"In addition to establishing broad policy, the board has the concomitant obligation to insure that its policies are being faithfully carried out by the society's executive director . . . and staff attorneys. To this end, the board may employ reasonable procedures to periodically review the actions of society personnel to determine whether the board's policy directives have been adhered to."
Thus, there is no real question but that the nonlawyer director of the Program must have access to certain basic data if the director is to have any means of ensuring that policy directives are being carried out.
In this setting, however, it is the Program's senior citizens receiving legal services who are the clients, not the county or the Department director. Pursuant to MRPC 1.6(b)(1), a lawyer may not reveal client confidences or secrets. Thus, it has been repeatedly held in analogous settings that lawyers participating in these kinds of programs must refrain from disclosing client confidences or secrets to nonlawyer directors, funding agencies or other funding sources, or any other person not directly involved in the delivery of legal services to the client. See, e.g., R-6 (lawyer participants in lawyer referral service must preserve client confidences); RI-103 (lawyer participating in MESC "Framework for Advocacy Program" may not reveal client confidences to the MESC program director); CI-564 (lawyer participating in legal aid clinic must preserve client confidences). See also, ABA i1443; Wash Op 183; Miss Op 101; Mo Op 8; DC Op 233.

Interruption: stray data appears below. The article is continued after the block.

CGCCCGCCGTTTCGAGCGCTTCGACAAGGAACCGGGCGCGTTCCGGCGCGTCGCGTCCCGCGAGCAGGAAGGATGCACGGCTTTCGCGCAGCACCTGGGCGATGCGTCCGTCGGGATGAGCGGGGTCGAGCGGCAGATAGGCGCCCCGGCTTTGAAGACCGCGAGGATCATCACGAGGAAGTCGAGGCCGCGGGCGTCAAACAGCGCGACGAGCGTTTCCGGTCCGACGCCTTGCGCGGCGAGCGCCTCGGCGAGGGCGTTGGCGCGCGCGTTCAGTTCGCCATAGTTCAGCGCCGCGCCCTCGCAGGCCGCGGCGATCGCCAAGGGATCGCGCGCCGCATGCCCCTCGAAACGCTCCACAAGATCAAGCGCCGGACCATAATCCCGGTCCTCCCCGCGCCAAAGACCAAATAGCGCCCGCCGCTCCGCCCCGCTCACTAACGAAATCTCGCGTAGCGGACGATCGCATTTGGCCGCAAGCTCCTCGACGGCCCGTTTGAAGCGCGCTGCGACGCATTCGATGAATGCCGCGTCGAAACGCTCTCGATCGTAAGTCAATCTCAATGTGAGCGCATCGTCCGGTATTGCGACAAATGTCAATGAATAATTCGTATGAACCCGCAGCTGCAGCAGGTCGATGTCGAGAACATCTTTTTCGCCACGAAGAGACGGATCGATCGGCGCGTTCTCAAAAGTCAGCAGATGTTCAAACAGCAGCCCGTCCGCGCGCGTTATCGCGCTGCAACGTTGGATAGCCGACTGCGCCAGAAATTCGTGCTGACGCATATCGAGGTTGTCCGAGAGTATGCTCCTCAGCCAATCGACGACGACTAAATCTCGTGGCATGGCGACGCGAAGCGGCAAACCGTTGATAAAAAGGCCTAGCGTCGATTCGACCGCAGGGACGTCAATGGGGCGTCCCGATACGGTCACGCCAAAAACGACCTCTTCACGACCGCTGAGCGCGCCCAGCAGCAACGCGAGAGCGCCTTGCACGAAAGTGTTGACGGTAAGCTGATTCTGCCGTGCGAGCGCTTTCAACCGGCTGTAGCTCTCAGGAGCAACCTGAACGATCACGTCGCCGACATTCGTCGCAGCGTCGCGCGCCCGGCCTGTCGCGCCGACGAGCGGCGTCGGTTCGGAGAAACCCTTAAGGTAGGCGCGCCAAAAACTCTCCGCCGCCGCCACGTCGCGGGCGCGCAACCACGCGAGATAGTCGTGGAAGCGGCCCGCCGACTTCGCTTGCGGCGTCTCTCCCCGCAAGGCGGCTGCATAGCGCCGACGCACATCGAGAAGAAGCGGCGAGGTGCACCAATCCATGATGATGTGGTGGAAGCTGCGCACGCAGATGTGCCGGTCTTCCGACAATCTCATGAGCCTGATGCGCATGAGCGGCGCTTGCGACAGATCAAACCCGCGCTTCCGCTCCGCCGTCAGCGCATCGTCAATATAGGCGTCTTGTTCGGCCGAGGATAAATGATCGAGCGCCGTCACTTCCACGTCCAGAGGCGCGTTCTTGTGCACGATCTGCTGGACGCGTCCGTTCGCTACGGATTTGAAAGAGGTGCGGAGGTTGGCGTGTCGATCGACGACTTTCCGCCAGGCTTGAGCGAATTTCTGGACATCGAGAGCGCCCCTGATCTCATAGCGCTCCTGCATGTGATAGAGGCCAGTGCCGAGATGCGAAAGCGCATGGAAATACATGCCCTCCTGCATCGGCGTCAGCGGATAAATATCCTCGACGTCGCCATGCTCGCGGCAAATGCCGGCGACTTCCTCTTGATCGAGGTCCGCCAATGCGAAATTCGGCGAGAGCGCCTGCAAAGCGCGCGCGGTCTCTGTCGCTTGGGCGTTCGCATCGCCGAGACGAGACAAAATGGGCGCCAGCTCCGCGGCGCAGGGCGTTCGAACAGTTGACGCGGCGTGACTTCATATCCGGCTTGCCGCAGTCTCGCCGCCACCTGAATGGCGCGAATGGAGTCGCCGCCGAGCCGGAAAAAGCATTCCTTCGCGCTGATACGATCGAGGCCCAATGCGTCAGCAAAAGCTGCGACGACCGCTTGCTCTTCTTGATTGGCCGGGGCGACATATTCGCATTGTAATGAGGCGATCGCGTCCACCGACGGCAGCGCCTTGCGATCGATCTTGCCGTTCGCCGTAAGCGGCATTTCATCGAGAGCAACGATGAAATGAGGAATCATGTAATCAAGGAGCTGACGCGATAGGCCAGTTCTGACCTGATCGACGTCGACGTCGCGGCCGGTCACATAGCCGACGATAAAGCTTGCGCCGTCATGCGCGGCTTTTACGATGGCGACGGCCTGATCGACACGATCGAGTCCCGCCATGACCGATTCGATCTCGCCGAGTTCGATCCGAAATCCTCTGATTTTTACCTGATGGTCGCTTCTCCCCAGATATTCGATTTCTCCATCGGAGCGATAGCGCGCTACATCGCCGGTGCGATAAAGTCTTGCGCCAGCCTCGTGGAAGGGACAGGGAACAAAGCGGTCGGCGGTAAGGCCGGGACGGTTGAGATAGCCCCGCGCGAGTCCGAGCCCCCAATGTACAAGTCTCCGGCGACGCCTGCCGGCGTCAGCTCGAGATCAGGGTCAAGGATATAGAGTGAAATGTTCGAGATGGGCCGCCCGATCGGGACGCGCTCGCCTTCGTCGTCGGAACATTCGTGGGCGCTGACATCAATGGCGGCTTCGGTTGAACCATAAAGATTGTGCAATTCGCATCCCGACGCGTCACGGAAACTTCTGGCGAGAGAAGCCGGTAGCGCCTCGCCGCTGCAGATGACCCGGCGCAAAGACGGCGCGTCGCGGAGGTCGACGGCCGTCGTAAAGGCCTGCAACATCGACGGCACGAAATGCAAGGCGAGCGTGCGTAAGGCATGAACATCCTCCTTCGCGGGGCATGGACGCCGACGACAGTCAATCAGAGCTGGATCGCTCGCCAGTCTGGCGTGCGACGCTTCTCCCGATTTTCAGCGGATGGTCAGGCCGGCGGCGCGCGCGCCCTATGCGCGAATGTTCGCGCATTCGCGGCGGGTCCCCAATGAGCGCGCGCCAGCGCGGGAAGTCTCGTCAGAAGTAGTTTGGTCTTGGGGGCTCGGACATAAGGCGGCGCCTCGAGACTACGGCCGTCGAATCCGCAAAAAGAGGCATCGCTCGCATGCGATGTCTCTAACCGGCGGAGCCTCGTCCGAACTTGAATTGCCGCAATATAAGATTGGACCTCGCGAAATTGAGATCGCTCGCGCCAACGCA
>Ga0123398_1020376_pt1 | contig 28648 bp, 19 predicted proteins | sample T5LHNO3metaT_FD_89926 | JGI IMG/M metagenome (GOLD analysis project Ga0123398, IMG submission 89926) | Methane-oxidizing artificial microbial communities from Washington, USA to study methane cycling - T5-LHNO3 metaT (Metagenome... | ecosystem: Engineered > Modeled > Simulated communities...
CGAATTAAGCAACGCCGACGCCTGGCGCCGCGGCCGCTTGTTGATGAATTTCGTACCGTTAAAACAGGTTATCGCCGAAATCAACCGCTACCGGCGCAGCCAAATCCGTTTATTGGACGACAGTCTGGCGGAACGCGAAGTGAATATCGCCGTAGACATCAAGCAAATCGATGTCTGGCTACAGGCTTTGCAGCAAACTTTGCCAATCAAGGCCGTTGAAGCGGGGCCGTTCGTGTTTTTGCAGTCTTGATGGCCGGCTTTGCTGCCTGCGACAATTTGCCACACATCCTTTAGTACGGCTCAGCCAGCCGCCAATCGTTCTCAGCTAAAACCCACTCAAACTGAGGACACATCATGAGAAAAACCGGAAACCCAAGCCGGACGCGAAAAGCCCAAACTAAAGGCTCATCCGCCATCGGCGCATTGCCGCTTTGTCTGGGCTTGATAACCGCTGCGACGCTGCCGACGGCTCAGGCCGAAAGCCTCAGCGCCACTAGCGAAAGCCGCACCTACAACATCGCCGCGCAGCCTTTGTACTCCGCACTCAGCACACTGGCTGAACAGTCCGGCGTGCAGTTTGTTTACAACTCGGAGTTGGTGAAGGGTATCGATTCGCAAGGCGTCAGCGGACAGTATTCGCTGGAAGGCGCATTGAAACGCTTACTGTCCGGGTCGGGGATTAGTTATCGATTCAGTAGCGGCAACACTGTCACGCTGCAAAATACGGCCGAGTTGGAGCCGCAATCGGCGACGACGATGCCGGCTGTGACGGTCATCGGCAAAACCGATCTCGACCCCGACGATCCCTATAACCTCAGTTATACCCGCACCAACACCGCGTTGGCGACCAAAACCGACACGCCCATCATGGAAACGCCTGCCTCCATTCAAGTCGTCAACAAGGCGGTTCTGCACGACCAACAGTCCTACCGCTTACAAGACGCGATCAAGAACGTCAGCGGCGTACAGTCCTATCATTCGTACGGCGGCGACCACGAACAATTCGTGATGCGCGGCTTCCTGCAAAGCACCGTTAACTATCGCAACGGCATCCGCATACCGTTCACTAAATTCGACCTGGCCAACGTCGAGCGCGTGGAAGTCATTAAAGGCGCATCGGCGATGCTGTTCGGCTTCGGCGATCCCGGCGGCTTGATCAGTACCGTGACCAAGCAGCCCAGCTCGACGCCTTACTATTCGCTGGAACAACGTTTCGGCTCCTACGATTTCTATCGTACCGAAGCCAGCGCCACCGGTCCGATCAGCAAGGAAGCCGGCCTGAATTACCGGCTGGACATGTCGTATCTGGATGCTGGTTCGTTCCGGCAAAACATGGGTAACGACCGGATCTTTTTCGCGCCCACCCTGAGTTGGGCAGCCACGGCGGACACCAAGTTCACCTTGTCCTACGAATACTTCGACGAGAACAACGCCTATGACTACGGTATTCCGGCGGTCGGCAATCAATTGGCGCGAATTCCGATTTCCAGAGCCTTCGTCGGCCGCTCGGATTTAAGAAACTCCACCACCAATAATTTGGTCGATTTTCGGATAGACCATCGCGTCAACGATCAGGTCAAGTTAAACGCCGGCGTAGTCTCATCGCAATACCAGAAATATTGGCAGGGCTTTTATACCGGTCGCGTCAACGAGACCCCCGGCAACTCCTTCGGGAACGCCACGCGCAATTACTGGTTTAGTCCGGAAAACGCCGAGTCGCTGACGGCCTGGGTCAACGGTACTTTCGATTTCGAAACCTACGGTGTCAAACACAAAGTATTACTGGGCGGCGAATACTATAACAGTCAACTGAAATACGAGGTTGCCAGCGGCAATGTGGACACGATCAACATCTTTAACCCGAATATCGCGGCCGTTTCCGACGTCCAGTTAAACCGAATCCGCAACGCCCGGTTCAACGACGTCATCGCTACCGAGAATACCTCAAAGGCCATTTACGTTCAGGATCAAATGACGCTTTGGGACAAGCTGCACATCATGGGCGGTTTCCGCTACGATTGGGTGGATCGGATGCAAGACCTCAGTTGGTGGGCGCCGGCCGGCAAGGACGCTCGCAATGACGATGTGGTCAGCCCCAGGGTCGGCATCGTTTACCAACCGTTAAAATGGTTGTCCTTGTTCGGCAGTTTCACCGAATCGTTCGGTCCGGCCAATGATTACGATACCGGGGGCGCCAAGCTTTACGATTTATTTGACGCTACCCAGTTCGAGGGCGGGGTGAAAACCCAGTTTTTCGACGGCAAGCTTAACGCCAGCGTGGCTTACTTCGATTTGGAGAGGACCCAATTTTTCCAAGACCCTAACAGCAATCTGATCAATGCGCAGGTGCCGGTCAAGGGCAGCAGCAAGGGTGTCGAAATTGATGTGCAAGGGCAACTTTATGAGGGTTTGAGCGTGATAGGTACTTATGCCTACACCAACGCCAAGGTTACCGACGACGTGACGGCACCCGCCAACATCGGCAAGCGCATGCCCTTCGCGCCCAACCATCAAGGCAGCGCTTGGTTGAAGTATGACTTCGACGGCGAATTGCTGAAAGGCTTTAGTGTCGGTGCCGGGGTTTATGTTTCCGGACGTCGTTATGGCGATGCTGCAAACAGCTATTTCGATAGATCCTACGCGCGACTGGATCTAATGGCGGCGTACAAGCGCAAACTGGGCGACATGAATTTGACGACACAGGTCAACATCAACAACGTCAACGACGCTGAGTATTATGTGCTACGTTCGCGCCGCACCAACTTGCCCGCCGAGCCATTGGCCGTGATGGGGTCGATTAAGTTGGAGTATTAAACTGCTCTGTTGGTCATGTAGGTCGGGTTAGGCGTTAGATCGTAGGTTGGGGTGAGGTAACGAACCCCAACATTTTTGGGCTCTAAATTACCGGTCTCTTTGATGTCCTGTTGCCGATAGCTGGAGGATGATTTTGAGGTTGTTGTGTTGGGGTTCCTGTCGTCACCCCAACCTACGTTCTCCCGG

The tension here is then between the governing bodies "need to know" and the lawyer's duty of confidentiality. An appropriate balance between these competing concerns is obtained by granting access to certain kinds of basic statistical data concerning the operations of the program. For example, statistical data may be compiled regarding matters such as numbers of clients served, numbers of cases processed, kinds of cases processed, time spent on cases, etc. In addition, limited information regarding the handling of specific matters may be disclosed, provided that the client is in no way identified or identifiable from such limited disclosure.
Access to documents such as the "intake sheets" and "attorney log books" as described in the inquiry go beyond the limited information which could be properly disclosed. CI-857, CI-859. Thus, a lawyer may not participate in the Program if the Department director is to have access to these documents. For opinions discussing the limited nature of data which may be disclosed and further the need to prevent disclosure of the identity of the client or other client specific data, see, ABA Op 334, ABA i1081, ABA i1394. See, also, Ala Op 90-17 for a discussion of the use of a computer program to track all matters and compile this type of data, which is permissible, so long as nonlawyers have no access to client specific information.
Pursuant to MRPC 1.6(c)(1), a lawyer may reveal confidences or secrets with the consent of the client, but only after full disclosure to the client. Some of the Department director's concerns in this situation could potentially be handled through obtaining client consent, after full disclosure. It should be noted, however, that the county may not condition the receipt of services from the Program on the granting of such consent. NH Op 1988-9/13.
In view of the lawyer's duty of confidentiality, the nonlawyer Department director's ability to directly access all client files is not permissible. The lawyer cannot fulfill the obligation of protecting against disclosure of client confidences and secrets by placing client files in offices, desks and filing cabinets, free access to which is given to the Department director. To fulfill this obligation, the Program lawyers must be able to store files in secured areas, with no access available to persons not involved in the rendering of legal services under the Program. Additionally, mail to the program should be delivered directly to Program personnel, and never opened by other county personnel.